With Clara’s Ghost, we really tried to live in the style of a ’70s supernatural thriller, while keeping the focus on Clara’s journey. Clara as the lead character is particularly touching to me. Bridey wrote the part specifically for her mom, and Paula performs beautifully. It really feels like a love letter to moms everywhere who might be taken for granted or be the eternal butt of the joke. There’s so much happening in the film that I love… I haven’t even mentioned the music or that it’s set in autumn in New England.
“It really feels like a love letter to moms everywhere who might be taken for granted or be the eternal butt of the joke. “
This is your third time collaborating with actor and director Bridey Elliott. How did you two meet and start working together?
Bridey and I met when we were both clerks at Kim’s Video [in New York]. We had really similar tastes in movies and always liked each other. When we both moved out to L.A. and found ourselves unemployed, we made a short film [“Affections”] and have been working together ever since. We founded our production company, Smudge Films, a couple years ago, and it’s been really rewarding to continue to make films together.
This project stars all four members of the Elliott family. What was it like to work with them on set?
It was such a pleasure. They are all really smart, with great taste in art and movies, and just wonderful company. They are also incredibly close with one another — it sometimes feels like they can communicate psychically. So it was a lot of fun to watch them work and to get to spend so much time with them.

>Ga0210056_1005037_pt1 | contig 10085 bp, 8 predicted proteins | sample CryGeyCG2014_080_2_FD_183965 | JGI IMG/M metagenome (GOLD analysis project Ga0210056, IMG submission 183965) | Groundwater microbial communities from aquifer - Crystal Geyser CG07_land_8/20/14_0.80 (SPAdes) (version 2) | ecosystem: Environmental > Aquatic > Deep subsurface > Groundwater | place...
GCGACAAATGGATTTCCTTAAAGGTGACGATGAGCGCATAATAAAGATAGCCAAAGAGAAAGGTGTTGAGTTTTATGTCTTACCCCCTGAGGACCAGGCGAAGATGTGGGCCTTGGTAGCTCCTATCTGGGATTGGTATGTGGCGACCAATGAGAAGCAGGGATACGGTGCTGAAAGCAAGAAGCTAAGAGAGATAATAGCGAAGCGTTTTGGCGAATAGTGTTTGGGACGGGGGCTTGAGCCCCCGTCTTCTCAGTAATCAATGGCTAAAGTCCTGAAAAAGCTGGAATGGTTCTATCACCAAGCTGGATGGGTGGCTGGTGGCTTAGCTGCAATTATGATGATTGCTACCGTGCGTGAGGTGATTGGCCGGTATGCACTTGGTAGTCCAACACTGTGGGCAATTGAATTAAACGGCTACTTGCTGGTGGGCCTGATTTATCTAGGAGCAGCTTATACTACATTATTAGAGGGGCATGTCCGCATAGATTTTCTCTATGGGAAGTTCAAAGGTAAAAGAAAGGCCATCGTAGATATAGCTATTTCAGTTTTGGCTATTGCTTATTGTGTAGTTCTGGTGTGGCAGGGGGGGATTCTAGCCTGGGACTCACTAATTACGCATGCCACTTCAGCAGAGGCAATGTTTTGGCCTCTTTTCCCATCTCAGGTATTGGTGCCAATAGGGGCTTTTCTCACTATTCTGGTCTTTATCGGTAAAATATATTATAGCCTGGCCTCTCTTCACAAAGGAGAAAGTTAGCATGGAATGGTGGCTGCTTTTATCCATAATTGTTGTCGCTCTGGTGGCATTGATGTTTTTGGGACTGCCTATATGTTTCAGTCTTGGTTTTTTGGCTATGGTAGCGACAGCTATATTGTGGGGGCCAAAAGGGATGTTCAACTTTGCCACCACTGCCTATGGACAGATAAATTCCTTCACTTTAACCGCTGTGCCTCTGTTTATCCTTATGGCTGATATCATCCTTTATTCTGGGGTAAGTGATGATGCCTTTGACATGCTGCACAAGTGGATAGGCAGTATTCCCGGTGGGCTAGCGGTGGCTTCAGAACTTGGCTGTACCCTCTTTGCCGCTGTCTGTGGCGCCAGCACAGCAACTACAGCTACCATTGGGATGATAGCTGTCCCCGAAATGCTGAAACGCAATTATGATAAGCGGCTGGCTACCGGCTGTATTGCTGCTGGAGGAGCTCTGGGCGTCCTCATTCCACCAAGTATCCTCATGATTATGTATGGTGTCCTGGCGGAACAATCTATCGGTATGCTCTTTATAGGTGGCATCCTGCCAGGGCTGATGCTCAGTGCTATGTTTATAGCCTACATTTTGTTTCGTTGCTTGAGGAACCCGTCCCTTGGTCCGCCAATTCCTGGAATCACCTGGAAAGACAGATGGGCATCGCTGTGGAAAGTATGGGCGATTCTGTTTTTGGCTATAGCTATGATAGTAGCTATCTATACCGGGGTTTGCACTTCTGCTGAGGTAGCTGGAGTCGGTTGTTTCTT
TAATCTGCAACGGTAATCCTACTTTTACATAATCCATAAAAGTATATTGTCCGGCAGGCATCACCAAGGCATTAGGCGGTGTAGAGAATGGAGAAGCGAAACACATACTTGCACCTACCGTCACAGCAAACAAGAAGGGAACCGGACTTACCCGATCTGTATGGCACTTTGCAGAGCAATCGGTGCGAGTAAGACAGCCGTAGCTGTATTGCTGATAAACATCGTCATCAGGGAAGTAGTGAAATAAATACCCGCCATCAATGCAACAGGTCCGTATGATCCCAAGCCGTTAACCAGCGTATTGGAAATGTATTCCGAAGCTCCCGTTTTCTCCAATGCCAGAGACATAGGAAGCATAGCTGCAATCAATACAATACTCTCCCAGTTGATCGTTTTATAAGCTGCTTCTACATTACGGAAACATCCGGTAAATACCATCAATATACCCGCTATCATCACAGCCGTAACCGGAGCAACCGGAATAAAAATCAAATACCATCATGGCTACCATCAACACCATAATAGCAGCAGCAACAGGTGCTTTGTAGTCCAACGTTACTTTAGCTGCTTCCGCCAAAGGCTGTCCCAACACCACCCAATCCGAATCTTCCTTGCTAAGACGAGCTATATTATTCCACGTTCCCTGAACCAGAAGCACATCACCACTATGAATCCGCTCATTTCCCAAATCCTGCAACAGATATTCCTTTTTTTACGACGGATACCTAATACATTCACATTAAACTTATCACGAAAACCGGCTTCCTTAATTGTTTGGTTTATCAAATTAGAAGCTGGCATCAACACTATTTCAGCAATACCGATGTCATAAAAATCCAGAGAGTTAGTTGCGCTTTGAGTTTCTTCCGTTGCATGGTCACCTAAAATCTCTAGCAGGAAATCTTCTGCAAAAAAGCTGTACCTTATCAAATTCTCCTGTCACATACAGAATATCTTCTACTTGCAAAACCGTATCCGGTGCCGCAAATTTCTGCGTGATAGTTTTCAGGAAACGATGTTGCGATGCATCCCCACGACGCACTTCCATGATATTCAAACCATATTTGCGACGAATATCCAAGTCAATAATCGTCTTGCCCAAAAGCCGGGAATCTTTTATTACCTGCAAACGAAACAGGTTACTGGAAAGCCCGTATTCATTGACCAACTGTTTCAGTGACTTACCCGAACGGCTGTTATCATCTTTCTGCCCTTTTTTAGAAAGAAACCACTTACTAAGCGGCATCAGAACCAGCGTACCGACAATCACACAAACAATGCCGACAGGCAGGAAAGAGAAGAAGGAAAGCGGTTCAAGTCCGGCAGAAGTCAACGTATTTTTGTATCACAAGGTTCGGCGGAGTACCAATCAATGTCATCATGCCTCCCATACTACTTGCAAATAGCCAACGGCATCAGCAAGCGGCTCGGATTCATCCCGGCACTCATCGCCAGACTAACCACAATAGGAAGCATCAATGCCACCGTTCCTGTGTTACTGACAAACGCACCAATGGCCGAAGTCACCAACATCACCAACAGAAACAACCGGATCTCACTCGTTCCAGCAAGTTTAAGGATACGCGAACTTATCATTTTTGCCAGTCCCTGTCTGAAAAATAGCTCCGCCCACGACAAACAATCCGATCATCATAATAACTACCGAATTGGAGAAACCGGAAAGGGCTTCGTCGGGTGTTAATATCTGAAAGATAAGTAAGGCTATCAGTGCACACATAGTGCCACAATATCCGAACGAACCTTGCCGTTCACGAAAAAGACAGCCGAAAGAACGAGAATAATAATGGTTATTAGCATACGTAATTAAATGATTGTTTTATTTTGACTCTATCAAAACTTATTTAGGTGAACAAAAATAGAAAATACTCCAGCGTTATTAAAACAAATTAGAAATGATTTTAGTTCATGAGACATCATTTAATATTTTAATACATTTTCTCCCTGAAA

The biggest drawback was that I was terrified we were going to ruin their home. We were shooting in there for three weeks and there was a film crew coming and going and all this equipment. I think we came close to ruining it, but in the end nothing suffered too badly.
Why did you decide to fund the film on Kickstarter?
We chose to start a Kickstarter campaign because it felt like a great way to get the starting funds we needed while spreading the word about the film. Our Kickstarter backers have been a big part of the Clara’s Ghost community. Some of them even appear in the film! Knowing that we have a whole group of people who are invested in the film and who are excited to see it really helped me stay motivated when the going got tough. Since launching the Kickstarter I’ve become friends with several of our backers, and I hope to continue to work with many of them on future projects.
What was the experience of screening the film at Sundance like?
Sundance was fun and exciting and very exhausting. We shot the film in late September , completed the edit just before Christmas , and then it was screening in Utah less than a month later. By the time I got to Sundance for the premiere, I was insanely exhausted and overwhelmed. But sitting in the room at that premiere and each subsequent screening was amazing. To watch the movie with an audience for the first time and hear people laughing and reacting really blew me away. Also, it premiered on my mom’s birthday, so that was exciting for the whole Winshall family.
What’s your advice for someone who wants to become a producer? What skills would you say are the most important to develop?
Producing is basically project management. To be a good producer, you will want to handle stress well, be able to multitask, and, generally, it helps if you like meeting new people. I would recommend identifying what kinds of movies you like and take it from there. I have found that most of the good things that have happened to me professionally are the result of talking to people about the movies we like and making great friends while standing around awkwardly outside of parties at film festivals.